Rita said...

Even chimpanzees kill other species of monkeys and will fight with intent to inflict deadly injuries with themselves sometimes. Animals are constantly killing each other for food or just to survive. I have wondered, too, are human morals are just something taught to keep our own animal natures in check or are they something innately born within us? I would like to think the latter.

Cowbirds have always bothered me, too. But I have wondered if it isn't because, as human beings, we are the biggest parasite on earth?

Fascinating post, Djan. Seems like we ponder a lot of the same questions. ;)

Anonymous said...

Survival of the fittest? Members of the animal kingdom (we humans are members) have always caused suffering to others. Take sports like boxing, wrestling, mixed martial arts, for example. Why do humans think it's entertaining to watch people being hurt? Think of the early Christians cowering in the lions den and the early Romans jeering at them. Is that why we call it the Animal Instinct?

Red said...

What's the saying, "Power corrupts." So many humans who cut the corners cheat, are mean are those competing for power and wealth.
Sorry to tell you that here are other parasitic bird species around the world
However sitting there watching one of these little critters lose the battle is rather unsettling.

Rubye Jack said...

Nature is ruthless and merciless, but it is with ethics that we humans try to separate ourselves from nature. Not all people see a need for any sort of ethical behavior though and survival of the fitness seems to rule our behavior also. It's too bad we depend on religion to dictate our ethics rather than an idea like the categorical imperative.

Sandi said...

Interesting post, in that it brought up several issues I'm not aware of. I haven't heard of a salmonella outbreak in our area, yet. And, I've been completely ignorant of cowbirds! I am going to look them up as soon as I finish this comment!

I haven't noticed any ill birds around my house, but there are a lot of them. I'm going to watch and see about the cowbirds, as everyone else seems familiar with them!

Donna B. said...

Wow...interesting post. I never even heard of Cowbirds...I used to encourage birds to feed and visit when I lived in CA, but not here...we still get them...I have no idea what kind they are...one type bird builds a nest in the Arizona Rosewood in my side yard. If I get near the bush, be it cleaning up after our dog or walking on the outside of the fence, the bird attacks me! Swoops down on me and dive bombs me...not just me, but others who happen to walk by with their dogs...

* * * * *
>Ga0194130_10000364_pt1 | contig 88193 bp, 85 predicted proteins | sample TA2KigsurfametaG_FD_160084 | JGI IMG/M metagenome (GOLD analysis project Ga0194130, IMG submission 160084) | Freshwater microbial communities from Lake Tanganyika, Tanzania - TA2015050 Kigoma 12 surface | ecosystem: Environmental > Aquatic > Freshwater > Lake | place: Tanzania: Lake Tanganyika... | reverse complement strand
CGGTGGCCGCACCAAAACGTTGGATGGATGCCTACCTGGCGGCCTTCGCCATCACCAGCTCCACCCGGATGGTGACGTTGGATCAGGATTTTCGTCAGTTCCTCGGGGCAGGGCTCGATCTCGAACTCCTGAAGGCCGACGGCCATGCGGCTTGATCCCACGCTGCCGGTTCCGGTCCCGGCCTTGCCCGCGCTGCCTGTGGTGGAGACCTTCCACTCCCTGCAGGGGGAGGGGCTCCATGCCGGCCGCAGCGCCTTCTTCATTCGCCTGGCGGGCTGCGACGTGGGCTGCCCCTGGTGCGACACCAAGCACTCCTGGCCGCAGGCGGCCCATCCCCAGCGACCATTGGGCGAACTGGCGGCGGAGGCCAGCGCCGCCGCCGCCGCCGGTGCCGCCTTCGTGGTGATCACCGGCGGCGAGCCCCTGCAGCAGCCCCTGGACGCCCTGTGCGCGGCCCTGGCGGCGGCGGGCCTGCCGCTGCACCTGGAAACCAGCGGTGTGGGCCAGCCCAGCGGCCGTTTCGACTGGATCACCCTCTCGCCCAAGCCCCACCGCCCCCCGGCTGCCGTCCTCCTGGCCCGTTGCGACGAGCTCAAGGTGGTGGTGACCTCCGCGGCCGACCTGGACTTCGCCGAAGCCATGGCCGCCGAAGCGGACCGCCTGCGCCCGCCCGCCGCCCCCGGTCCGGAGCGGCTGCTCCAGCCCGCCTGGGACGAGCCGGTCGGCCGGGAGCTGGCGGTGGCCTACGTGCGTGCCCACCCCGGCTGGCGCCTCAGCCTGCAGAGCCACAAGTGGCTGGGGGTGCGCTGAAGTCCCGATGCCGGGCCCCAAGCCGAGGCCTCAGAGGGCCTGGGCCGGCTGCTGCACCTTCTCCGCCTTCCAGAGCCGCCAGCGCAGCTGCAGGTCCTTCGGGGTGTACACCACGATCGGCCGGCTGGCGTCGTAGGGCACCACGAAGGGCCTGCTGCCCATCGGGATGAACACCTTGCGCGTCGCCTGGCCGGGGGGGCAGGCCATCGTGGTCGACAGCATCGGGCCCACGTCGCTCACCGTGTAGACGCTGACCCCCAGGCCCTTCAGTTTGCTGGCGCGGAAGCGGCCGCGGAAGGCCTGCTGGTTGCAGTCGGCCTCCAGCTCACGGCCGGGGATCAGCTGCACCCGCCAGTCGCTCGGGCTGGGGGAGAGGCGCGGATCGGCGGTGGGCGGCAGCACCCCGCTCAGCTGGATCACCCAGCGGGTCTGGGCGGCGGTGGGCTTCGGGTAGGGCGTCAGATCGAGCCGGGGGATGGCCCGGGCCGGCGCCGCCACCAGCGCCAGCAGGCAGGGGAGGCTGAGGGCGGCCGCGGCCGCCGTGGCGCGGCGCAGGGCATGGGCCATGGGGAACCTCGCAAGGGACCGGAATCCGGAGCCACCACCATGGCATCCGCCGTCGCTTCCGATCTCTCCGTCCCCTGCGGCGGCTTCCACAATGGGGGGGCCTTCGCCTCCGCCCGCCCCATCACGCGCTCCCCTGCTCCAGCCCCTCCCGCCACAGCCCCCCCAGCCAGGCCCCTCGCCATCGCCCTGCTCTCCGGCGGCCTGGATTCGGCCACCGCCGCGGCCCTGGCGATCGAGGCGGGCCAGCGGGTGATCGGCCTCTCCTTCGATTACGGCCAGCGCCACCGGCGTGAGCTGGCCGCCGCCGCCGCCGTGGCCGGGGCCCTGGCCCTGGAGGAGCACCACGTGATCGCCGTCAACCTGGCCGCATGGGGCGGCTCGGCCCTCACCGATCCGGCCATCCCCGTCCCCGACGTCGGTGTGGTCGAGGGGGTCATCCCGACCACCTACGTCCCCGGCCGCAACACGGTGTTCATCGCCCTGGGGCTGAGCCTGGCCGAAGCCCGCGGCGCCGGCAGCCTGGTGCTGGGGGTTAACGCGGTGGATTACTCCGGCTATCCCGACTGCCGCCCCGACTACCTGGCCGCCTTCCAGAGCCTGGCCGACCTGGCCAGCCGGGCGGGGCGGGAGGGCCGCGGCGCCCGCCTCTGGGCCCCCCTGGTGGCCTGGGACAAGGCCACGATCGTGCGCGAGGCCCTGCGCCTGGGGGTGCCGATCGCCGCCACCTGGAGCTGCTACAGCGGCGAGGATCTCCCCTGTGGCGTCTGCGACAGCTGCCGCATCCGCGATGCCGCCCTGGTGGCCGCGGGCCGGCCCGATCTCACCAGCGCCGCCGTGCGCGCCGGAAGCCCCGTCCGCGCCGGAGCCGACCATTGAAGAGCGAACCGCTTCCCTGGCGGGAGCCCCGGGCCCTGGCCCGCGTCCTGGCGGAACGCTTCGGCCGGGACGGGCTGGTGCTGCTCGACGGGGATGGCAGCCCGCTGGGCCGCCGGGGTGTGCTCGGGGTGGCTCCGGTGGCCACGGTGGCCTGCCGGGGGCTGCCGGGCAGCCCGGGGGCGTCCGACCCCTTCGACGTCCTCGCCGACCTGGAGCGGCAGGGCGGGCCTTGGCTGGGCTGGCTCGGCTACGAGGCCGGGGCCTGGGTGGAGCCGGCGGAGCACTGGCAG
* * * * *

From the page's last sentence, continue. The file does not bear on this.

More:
I have a bird bath and fill it for them to drink or cool off in the summer...and they also eat the Pyragantha berries...but they land on our patio furniture and poop all over everything!

We have Doves and Quail. The Dove sit on top of our roof and coo...and the Quail and their babies peep and do Conga lines all over our front patio....

We also have Hawks and Falcons which have been known to pick up small dogs and cats! There are huge Crows too...

Linda Myers said...

We have a wildlife habitat in our yard, but I'm quite ignorant about what goes on out there. I have mixed feelings about letting my cat out; I'm fairly certain she would be unsuccessful stalking a bird unless it was sick or injured. Oddly, though, she leaves the neighbors' chickens along.

Dee Ready said...

Dear DJan,
Thank you for struggling with this question of ethics and our response to the sufferings of others--both humans and animals. I stand with your thoughts and feelings and conclusions.

It has been difficult for me to see or to hear about human cruelty to other humans and to animals. And now to learn about the cowbird. Well, let's say I was floored by what you posted.

And so, like you, I make the same conclusion about trying to find some meaning in suffering.

You certainly always get my noggin working! Thank you.


Crazy Life of a Writing Mom said...

I want to believe nature is pure too. I've never heard of cowbirds. That is soooo interesting. I'll have to tell my girls about them. Sky (the Hippie) really loves birds ;)

CrazyCris said...

I think our ethical behaviour is something we have learnt and isn't hardwired into our brains (or genetic makeup). I think it's a sign of growth in the human civilisation, a step above the law of the jungle. And so we can sometimes be shocked, surprised, ashamed when some of our more "animal" instincts surface... I don't know if I'm making sense here...